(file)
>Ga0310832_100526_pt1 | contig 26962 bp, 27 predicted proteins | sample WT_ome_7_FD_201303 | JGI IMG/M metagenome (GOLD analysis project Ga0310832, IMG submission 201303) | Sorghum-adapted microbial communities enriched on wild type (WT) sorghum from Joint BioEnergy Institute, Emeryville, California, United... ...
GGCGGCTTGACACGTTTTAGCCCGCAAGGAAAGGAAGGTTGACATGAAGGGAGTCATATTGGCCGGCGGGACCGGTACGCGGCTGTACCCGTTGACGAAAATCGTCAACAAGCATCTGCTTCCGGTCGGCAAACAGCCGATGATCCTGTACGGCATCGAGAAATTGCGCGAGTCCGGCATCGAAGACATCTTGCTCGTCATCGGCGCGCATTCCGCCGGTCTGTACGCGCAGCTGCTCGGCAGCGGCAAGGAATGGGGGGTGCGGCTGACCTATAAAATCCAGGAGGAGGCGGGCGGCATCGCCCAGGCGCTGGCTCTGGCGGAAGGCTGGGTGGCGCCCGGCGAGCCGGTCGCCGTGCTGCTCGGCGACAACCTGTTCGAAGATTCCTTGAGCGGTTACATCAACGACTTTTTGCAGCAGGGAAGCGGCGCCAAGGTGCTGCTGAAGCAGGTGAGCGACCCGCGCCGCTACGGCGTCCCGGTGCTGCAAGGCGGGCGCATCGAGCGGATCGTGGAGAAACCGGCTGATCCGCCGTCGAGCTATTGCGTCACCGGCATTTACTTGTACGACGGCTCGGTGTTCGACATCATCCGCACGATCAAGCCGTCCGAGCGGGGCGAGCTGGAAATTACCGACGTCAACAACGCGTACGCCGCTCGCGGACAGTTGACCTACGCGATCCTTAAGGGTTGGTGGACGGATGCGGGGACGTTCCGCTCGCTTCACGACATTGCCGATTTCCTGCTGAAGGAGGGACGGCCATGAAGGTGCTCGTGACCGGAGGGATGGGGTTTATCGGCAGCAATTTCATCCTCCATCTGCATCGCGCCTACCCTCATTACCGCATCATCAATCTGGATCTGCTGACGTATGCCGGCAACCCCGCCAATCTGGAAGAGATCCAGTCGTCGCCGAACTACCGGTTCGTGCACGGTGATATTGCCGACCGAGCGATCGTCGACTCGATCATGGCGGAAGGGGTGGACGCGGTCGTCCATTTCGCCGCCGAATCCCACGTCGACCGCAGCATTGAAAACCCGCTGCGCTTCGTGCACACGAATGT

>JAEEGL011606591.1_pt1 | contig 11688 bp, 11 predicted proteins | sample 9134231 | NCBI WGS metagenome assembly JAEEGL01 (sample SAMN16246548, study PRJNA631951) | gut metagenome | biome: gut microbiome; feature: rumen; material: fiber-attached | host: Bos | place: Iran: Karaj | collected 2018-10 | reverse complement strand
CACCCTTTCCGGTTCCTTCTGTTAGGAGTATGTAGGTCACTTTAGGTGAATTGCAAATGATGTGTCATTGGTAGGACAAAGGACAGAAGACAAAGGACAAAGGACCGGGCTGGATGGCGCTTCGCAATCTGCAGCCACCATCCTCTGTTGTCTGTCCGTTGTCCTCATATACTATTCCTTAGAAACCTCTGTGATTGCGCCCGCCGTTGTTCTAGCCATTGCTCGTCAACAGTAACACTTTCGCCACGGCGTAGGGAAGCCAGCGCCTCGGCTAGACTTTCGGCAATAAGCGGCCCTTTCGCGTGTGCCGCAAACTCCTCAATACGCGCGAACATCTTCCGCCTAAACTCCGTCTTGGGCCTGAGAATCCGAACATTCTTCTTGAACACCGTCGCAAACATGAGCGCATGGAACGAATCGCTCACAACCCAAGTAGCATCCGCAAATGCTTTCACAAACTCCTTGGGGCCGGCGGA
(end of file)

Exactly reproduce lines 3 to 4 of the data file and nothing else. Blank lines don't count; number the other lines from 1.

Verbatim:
>JAEEGL011606591.1_pt1 | contig 11688 bp, 11 predicted proteins | sample 9134231 | NCBI WGS metagenome assembly JAEEGL01 (sample SAMN16246548, study PRJNA631951) | gut metagenome | biome: gut microbiome; feature: rumen; material: fiber-attached | host: Bos | place: Iran: Karaj | collected 2018-10 | reverse complement strand
CACCCTTTCCGGTTCCTTCTGTTAGGAGTATGTAGGTCACTTTAGGTGAATTGCAAATGATGTGTCATTGGTAGGACAAAGGACAGAAGACAAAGGACAAAGGACCGGGCTGGATGGCGCTTCGCAATCTGCAGCCACCATCCTCTGTTGTCTGTCCGTTGTCCTCATATACTATTCCTTAGAAACCTCTGTGATTGCGCCCGCCGTTGTTCTAGCCATTGCTCGTCAACAGTAACACTTTCGCCACGGCGTAGGGAAGCCAGCGCCTCGGCTAGACTTTCGGCAATAAGCGGCCCTTTCGCGTGTGCCGCAAACTCCTCAATACGCGCGAACATCTTCCGCCTAAACTCCGTCTTGGGCCTGAGAATCCGAACATTCTTCTTGAACACCGTCGCAAACATGAGCGCATGGAACGAATCGCTCACAACCCAAGTAGCATCCGCAAATGCTTTCACAAACTCCTTGGGGCCGGCGGA